36. Spanò L, Tyler CR, van Aerle R, Devos P, Mandiki SN, Silvestre F, Thomé JP, Kestemont P (2004) Effects of atrazine on sex steroid dynamics, plasma vitellogenin concentration and gonad development in adult goldfish (Carassius auratus). Aquat Toxicol 66(4):369–379CrossRefPubMedGoogle Scholar
  37. Sunyer RV, Duarte CM (2008) Thresholds of hypoxia for marine biodiversity. Proc Natl Acad Sci 105(40):15452–15457CrossRefGoogle Scholar
  38. Thillart VG (1982) Adaptations of fish energy metabolism to hypoxia and anoxia. Mol Physiol 2:49–61Google Scholar
  39. Thillart van den GU, van Waarde AR, Muller HJ, Erkelens CE, Addink AL, Lugtenburg JO (1989) Fish muscle energy metabolism measured by in vivo 31P-NMR during anoxia and recovery. Am J Phys Regul Integr Comp Phys 256(4):R922–R929Google Scholar
  40. Thomas P, Rahman MS (2009) Biomarkers of hypoxia exposure and reproductive function in Atlantic croaker: a review with some preliminary findings from the northern Gulf of Mexico hypoxic zone. J Exp Mar Biol Ecol 381:S38–S50CrossRefGoogle Scholar
  41. Thomas P, Rahman MS (2011) Extensive reproductive disruption, ovarian masculinization and aromatase suppression in Atlantic croaker in the northern Gulf of Mexico hypoxic zone. Proc R Soc Lond B Biol Sci. doi: 10.1098/rspb20110529
  42. Thomas P, Rahman MS, Kummer JA, Lawson S (2006) Reproductive endocrine dysfunction in Atlantic croaker exposed to hypoxia. Mar Environ Res 62:S249–S252CrossRefPubMedGoogle Scholar
  43. Thomas P, Rahman MS, Khan IA, Kummer JA (2007) Widespread endocrine disruption and reproductive impairment in an estuarine fish population exposed to seasonal hypoxia. Proc R Soc Lond B Biol Sci 274(1626):2693–2702CrossRefGoogle Scholar
  44. Thornton KW, Kimmel BL, Payne FE (1990) Reservoir limnology: ecological perspectives. Wiley, New YorkGoogle Scholar
  45. Tong Y, Shan T, Poh YK, Yan T, Wang H, Lam SH, Gong Z (2004) Molecular cloning of zebrafish and medaka vitellogenin genes and comparison of their expression in response to 17β-estradiol. Gene 328:25–36CrossRefPubMedGoogle Scholar
  46. Van Raaij MT, Van den Thillart GE, Vianen GJ, Pit DS, Balm PH, Steffens AB (1996) Substrate mobilization and hormonal changes in rainbow trout (Oncorhynchus mykiss, L.) and common carp (Cyprinus carpio, L.) during deep hypoxia and subsequent recovery. J Comp Physiol B 166(7):443–452CrossRefGoogle Scholar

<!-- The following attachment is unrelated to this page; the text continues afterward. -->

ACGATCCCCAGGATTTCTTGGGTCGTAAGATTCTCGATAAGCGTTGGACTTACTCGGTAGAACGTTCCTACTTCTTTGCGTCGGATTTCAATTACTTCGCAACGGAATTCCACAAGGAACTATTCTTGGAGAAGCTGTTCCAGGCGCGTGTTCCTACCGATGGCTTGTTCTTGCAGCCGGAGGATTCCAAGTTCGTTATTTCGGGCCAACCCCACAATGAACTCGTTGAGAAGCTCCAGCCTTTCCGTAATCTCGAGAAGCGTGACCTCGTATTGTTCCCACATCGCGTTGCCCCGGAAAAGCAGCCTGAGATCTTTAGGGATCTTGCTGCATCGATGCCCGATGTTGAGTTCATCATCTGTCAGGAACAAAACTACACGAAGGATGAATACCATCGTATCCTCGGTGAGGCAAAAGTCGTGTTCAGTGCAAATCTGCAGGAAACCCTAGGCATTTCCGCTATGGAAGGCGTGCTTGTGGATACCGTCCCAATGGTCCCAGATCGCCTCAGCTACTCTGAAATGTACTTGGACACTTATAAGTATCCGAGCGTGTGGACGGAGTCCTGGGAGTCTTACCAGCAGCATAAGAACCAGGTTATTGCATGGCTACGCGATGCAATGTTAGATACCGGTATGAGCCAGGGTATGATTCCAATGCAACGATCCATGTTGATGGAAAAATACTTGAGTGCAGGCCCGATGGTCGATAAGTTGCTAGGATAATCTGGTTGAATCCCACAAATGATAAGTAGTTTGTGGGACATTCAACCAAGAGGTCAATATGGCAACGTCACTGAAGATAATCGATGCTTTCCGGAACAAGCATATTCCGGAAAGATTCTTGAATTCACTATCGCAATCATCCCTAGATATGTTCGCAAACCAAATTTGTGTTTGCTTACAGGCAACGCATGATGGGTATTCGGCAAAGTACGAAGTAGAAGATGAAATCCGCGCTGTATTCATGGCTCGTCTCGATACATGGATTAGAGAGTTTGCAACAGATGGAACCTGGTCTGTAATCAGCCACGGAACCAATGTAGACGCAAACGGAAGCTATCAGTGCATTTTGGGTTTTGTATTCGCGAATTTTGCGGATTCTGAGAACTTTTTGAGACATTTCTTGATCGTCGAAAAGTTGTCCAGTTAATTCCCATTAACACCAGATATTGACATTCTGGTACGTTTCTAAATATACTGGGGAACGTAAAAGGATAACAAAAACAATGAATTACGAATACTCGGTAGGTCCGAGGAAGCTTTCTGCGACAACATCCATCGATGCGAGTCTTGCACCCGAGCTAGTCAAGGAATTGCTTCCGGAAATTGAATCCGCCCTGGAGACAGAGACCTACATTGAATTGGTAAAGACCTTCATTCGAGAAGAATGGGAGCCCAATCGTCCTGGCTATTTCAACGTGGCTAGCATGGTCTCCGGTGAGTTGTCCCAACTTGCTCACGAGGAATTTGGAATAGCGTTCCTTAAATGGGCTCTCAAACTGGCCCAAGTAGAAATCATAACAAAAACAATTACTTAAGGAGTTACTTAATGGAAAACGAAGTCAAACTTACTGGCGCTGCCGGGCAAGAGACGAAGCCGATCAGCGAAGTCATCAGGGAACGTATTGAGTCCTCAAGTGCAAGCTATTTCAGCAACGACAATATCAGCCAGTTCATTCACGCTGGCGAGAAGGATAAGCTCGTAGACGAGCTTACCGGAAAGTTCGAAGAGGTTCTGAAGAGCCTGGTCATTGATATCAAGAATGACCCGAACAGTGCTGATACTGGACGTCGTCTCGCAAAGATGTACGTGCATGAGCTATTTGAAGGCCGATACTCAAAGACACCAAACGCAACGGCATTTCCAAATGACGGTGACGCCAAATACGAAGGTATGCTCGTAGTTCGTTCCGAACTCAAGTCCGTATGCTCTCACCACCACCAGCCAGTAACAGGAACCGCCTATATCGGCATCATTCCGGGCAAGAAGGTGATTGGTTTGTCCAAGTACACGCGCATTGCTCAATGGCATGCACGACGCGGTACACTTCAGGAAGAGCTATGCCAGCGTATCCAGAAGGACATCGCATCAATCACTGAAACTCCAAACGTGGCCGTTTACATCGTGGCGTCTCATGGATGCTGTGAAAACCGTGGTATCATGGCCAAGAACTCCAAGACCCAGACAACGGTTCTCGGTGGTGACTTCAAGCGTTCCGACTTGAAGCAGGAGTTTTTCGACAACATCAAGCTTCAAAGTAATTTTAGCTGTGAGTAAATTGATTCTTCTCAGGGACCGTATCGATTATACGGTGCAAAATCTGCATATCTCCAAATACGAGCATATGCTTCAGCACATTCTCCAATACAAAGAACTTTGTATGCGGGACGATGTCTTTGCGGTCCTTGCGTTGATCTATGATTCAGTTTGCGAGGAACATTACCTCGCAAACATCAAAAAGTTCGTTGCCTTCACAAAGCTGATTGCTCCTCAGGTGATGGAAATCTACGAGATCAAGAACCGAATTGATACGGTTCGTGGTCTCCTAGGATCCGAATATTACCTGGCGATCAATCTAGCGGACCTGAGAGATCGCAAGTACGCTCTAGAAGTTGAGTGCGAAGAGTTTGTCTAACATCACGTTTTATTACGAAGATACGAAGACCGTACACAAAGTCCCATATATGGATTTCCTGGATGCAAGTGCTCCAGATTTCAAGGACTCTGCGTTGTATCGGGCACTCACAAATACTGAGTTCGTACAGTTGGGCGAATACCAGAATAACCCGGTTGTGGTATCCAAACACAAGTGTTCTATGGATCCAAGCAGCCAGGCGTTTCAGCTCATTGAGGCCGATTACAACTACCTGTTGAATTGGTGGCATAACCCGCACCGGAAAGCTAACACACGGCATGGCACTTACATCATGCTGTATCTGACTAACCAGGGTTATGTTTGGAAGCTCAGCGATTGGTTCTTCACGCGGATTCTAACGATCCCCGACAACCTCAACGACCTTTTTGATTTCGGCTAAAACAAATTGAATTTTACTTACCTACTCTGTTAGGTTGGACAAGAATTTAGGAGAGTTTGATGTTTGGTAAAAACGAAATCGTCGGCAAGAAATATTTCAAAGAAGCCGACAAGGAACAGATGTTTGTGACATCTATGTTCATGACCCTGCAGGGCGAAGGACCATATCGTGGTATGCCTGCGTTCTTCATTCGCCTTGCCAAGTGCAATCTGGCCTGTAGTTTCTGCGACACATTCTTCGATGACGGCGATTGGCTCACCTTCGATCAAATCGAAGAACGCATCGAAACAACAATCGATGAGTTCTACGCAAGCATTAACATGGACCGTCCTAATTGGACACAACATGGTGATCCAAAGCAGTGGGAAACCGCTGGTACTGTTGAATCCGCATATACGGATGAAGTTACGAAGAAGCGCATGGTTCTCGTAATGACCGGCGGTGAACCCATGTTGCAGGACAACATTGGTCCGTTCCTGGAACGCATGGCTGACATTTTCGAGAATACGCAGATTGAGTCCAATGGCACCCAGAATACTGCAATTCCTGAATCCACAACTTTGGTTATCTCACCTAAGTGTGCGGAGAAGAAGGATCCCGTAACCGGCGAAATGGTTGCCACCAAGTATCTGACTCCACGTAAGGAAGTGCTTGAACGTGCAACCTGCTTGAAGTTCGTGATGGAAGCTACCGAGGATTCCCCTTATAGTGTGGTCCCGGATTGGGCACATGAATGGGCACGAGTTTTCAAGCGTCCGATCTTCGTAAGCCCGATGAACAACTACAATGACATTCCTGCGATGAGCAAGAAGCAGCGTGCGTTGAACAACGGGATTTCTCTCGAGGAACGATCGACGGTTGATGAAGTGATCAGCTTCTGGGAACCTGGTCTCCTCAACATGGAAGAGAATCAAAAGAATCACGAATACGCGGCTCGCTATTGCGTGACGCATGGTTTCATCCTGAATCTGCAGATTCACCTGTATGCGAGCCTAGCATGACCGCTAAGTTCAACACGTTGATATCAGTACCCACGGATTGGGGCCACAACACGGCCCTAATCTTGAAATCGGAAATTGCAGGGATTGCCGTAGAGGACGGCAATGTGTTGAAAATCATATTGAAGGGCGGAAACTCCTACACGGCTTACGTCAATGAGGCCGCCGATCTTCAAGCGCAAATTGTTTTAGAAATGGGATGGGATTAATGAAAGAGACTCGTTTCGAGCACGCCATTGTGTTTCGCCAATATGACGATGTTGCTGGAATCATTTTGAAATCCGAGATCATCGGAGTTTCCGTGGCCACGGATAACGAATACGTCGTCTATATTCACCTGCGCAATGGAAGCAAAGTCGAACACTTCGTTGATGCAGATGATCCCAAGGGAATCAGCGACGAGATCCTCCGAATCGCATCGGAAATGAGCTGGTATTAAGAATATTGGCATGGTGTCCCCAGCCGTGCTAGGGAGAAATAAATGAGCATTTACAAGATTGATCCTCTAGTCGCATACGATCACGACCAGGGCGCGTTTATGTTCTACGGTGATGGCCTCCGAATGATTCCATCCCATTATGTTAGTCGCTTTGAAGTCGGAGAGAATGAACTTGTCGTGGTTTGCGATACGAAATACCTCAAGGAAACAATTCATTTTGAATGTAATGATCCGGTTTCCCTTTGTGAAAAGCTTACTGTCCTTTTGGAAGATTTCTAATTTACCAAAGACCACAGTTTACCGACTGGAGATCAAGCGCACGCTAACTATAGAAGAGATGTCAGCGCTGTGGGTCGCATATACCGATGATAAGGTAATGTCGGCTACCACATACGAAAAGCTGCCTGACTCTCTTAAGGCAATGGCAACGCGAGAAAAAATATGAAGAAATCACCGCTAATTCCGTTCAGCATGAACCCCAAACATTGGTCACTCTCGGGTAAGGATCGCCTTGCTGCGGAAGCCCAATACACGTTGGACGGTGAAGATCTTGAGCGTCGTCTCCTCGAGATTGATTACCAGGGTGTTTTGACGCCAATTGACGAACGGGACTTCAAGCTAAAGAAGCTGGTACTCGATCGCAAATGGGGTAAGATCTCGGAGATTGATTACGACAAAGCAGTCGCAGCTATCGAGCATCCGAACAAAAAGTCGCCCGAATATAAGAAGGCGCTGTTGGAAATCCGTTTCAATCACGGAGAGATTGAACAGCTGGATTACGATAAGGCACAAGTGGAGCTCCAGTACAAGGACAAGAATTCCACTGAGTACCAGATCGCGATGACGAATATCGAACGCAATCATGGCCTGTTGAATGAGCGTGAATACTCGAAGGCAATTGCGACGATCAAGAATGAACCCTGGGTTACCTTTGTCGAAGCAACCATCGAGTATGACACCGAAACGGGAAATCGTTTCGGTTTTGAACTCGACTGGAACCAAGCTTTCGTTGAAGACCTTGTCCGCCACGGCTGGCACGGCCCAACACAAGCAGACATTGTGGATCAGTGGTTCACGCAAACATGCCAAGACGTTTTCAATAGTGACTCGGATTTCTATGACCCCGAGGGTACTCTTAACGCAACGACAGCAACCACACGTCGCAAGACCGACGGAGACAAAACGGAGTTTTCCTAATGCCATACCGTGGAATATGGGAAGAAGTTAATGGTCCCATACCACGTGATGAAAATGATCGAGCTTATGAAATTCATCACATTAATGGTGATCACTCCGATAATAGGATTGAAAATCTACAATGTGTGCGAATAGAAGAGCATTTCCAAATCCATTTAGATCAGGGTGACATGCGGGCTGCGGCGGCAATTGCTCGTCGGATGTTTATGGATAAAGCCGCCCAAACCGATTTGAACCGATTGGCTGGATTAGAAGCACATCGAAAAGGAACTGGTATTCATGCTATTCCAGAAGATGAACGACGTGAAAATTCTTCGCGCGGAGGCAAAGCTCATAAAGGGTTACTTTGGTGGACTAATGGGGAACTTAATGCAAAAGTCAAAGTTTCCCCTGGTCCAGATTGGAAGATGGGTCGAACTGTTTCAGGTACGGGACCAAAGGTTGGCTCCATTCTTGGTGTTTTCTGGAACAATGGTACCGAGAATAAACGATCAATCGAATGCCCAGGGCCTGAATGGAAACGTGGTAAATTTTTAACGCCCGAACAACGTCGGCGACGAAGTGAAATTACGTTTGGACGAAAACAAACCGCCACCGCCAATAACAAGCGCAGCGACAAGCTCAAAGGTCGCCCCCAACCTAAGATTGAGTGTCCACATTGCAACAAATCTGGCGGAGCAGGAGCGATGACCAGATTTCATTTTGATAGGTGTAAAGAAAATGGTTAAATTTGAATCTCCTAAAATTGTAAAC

47. van der Meer DLM, van den Thillart GE,Witte F, de BakkerMA, Besser J, RichardsonMK, SpainkHP, Leito JT, Bagowski CP (2005) Gene expression profiling of the long-term adaptive response to hypoxia in the gills of adult zebrafish. Am J Phys Regul Integr Comp Phys 289(5):R1512–R1519Google Scholar
  48. Verma DK, Routray P, Dash C, Dasgupta S, Jena JK (2009) Physical and biochemical characteristics of semen and ultrastructure of spermatozoa in six carp species. Turk J Fish Aquat Sci 9(1):67–76Google Scholar
  49. Wang S, Yuen SS, Randall DJ, Hung CY, Tsui TK, Poon WL, Lai JC, Zhang Y, Lin H (2008) Hypoxia inhibits fish spawning via LH-dependent final oocyte maturation. Comp Biochem Physiol Part C: Toxicol Pharmacol 148(4):363–369Google Scholar
  50. Wise PM (2002) Estrogens and neuroprotection. Trends Endocrinol Metab 13(6):229–230CrossRefPubMedGoogle Scholar
  51. Wu RS, Zhou BS, Randall DJ, Woo NY, Lam PK (2003) Aquatic hypoxia is an endocrine disruptor and impairs fish reproduction. Environ Sci Technol 37(6):1137–1141CrossRefPubMedGoogle Scholar

Copyright information

© Springer Science+Business Media B.V. 2017

Authors and Affiliations

  • Aritra Bera
    • 1
  • Paramita Banerjee Sawant
    • 2
  • Subrata Dasgupta
    • 3
  • N. K. Chadha
    • 2
  • Bhawesh T. Sawant
    • 4
  • Asim Kumar Pal
    • 2
  1. 1.Central Institute of Brackishwater Aquaculture (ICAR)ChennaiIndia
  2. 2.Fish Nutrition, Biochemistry and Physiology DivisionCentral Institute of Fisheries Education (ICAR)MumbaiIndia
  3. 3.Central Institute of Fisheries Education (ICAR), Kolkata CentreKolkataIndia
  4. 4.Taraporewala Marine Biological Research Station (KKV)MumbaiIndia

Personalised recommendations